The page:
Happy Friday, everyone! Did you know that on this day in 1958 Grace Kelly gave birth to Prince Albert of Monaco? Me neither.
As you may already know from previous blog posts, the songs from the film Frozen have been very popular in my flat of late. The sound of my house mate wandering around singing “do you wanna build a snowman?” has become pretty normal background noise. The other song from the film that’s had a lot of attention (and not just in our bizarre little household) is Let it Go, which was made unbelievably creepy by this kid on YouTube. I like the song (film version, not scary children’s choir version) because it has such a simple message: let go of things that are not good for your well-being. Fair enough. It seems like very basic common sense, but how easy is it to actually do? And how many of us are holding on to things that we shouldn’t?
So to round up a week of fairly self-help focused blog posts, here are some things that I think we should all let go of:
1) The Unfinished Argument
The comedian Ed Byrne talks about obsessing over things he wished he’d said in arguments that happened eighteen months ago. The routine strikes a chord with people because it taps into a problem that lots of us have, i.e. Post-Argument Eloquence Syndrome. You can be left spluttering or even speechless by someone’s cutting words in the middle of a row, but hours or even days later the perfect witty response will come to you, unbidden, and usually when it’s far too late to do anything about it. It’s frustrating that our brains don’t work fast enough to make us the Oscar Wilde of every argument, but there’s nothing we can do about it. in the long run, it’s probably better that we can’t think of the ultimate put-down when we would have used it. It probably makes us nicer people (even though it’s not by choice).
2) The One Who Won’t Go Away
A lot of people have an ex whom they always think of as “the one who got away”, who invariably won’t go away in terms of your thoughts and feelings. I hate to perpetuate a cliché, but honestly, if it’s meant to be – or rather, if getting back together will ever be right for both of you – then it will probably happen. Your job is to crack on with being a fabulous human being. It’s not even a case of waiting for that other person; it’s about accepting that things are not what they were, and trying to move on. Don’t try to get them out of your head just for the sake of it: get them out of your head so that you can concentrate on other things. There’s a lot of cool stuff to think about, you know. Like what you would call your pet dragon if you had one. (Mine would be called Jiminy Billy Bob, and you have to ask why then we can’t be friends.)
3) Bottle It
We’ve talked about this fairly recently: you are the only person who lies awake regretting stupid things you’ve said or done. No one who loves you or cares about you thinks about inebriated errors you’ve made or silly things you’ve said while sober: they think about nice things you’ve done for them, or times you’ve made them laugh. I am terrible for thinking about stuff I wish I hadn’t said or done (especially after one too many ciders), but it’s not going to do anyone any good. You and I will just have to trust that our friends still love us, and that maybe in future we can avoid drunk dialling by turning our phones off at the start of a night out. Or, you know, by drinking less…but who am I to tell you how to wind down of an evening?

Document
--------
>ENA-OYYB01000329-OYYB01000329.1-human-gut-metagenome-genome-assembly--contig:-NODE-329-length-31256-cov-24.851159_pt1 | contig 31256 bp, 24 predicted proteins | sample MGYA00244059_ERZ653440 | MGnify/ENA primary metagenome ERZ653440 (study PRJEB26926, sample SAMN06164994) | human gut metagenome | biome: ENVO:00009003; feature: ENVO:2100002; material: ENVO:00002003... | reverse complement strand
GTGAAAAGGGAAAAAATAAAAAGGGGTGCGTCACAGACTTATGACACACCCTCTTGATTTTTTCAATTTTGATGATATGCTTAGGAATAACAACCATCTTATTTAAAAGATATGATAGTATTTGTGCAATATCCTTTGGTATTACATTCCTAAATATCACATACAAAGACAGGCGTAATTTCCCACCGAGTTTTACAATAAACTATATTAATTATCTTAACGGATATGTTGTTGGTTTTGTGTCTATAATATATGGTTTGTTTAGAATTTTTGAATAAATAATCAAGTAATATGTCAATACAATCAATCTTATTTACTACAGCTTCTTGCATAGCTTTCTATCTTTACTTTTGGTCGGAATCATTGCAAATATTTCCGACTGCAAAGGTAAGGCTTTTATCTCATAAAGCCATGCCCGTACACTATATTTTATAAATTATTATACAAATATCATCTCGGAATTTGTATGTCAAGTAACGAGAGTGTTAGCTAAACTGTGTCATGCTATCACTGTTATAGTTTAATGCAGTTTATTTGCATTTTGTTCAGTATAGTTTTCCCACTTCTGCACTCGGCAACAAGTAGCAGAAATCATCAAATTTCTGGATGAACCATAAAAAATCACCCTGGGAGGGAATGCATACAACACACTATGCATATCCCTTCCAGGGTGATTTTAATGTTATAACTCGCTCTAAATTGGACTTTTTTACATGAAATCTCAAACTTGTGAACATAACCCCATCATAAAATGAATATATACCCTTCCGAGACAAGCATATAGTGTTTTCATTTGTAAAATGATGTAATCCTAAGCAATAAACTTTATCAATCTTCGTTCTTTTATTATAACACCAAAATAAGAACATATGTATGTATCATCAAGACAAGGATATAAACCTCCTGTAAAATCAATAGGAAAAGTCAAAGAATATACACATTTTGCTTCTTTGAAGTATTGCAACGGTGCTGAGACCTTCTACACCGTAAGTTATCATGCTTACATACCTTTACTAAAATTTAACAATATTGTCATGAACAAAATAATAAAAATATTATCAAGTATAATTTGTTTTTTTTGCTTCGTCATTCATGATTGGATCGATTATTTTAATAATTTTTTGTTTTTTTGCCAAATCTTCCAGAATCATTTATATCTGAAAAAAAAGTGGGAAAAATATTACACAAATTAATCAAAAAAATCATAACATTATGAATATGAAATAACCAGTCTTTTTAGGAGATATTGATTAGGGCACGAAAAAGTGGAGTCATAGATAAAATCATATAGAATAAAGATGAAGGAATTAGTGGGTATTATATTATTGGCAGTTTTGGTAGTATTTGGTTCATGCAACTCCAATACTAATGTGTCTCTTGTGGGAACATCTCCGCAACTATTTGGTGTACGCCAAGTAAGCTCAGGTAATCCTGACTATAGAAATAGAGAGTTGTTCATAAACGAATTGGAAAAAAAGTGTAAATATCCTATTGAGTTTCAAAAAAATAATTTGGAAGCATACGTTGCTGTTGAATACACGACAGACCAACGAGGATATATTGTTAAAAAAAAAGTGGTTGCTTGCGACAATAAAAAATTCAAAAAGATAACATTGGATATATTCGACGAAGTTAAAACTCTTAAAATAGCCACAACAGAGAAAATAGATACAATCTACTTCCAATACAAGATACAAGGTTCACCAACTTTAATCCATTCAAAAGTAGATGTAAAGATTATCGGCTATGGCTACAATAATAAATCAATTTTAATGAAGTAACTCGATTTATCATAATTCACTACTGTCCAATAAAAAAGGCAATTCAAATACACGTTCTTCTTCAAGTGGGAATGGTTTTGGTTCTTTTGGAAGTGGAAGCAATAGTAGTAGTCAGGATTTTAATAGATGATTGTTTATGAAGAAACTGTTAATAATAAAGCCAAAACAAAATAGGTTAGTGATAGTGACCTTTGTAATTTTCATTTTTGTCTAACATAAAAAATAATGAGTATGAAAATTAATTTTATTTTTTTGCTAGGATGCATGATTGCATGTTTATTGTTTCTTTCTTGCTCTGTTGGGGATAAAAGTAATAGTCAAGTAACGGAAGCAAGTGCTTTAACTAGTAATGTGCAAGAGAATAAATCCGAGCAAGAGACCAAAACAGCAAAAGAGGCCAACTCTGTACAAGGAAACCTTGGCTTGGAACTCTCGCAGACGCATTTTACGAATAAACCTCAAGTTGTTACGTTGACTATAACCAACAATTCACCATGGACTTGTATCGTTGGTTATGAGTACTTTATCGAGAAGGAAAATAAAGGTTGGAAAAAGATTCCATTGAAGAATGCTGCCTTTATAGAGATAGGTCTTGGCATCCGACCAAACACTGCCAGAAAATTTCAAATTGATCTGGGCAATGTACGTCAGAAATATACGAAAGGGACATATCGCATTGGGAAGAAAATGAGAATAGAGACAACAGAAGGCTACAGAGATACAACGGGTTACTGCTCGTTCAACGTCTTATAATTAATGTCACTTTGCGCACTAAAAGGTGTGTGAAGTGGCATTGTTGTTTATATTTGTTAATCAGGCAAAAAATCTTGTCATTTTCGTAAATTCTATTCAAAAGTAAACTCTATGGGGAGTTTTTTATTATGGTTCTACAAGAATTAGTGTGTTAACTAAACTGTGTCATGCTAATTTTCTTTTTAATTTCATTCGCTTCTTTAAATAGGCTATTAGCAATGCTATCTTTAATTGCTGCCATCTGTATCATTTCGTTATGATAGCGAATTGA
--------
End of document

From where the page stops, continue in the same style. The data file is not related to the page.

4) Opportunities Wasted
Because so many of my friends work on a freelance basis as actors, writers and suchlike, I have a lot of conversations about ‘perfect’ opportunities that they are dying to grab hold of: casting briefs that seem to have been written for them, directing placements at that brilliant fringe theatre or writing workshops with their literary idol. We apply for these things in feverish hope that this will be the key turning point in our meandering careers, that this one thing will open doors for us and make us better practitioners, and if we don’t get them we are bitterly disappointed. That opportunity would have been perfect for us. Sigh. I am no stranger to the deflated feeling that comes with professional rejection, but I don’t think that the chances we miss out on were quite right for us in the first place. On a pretty basic level, why would you want to work for someone who hasn’t got the common sense to accept an application from someone as brilliant as you? Don’t worry about it. There will be other jobs and projects.
5) The Artist Previously Known As
You are not who you were ten years ago. You are not who you were three years ago, or last month, or when you woke up this morning. We change in tiny, seemingly inconsequential ways every time we feel or experience anything, and that’s something to be happy about. You know when someone says something odd like “tomorrow will be a better day”? (How do they know, by the way? Do they have some kind of prescience that surpasses the freakish knowledge of television weather forecasters? Very suspicious.) It’s not tomorrow that’s going to different, or better: it’s you. In a way, I miss being sixteen and having the time of my life at sixth form (and working my bum off for my A Levels, of course). I know for certain that I miss being eighteen and feeling like an independent adult for the first time, and being twenty-one and discovering how much I loved directing. I am not any of those versions of me anymore, and although it would be lovely to keep hold of the good times, we have to trust that the person we are now is all the better for having adapted.
Have a lovely day. Maybe treat yourself to a take away coffee or something. What the hell, you deserve it.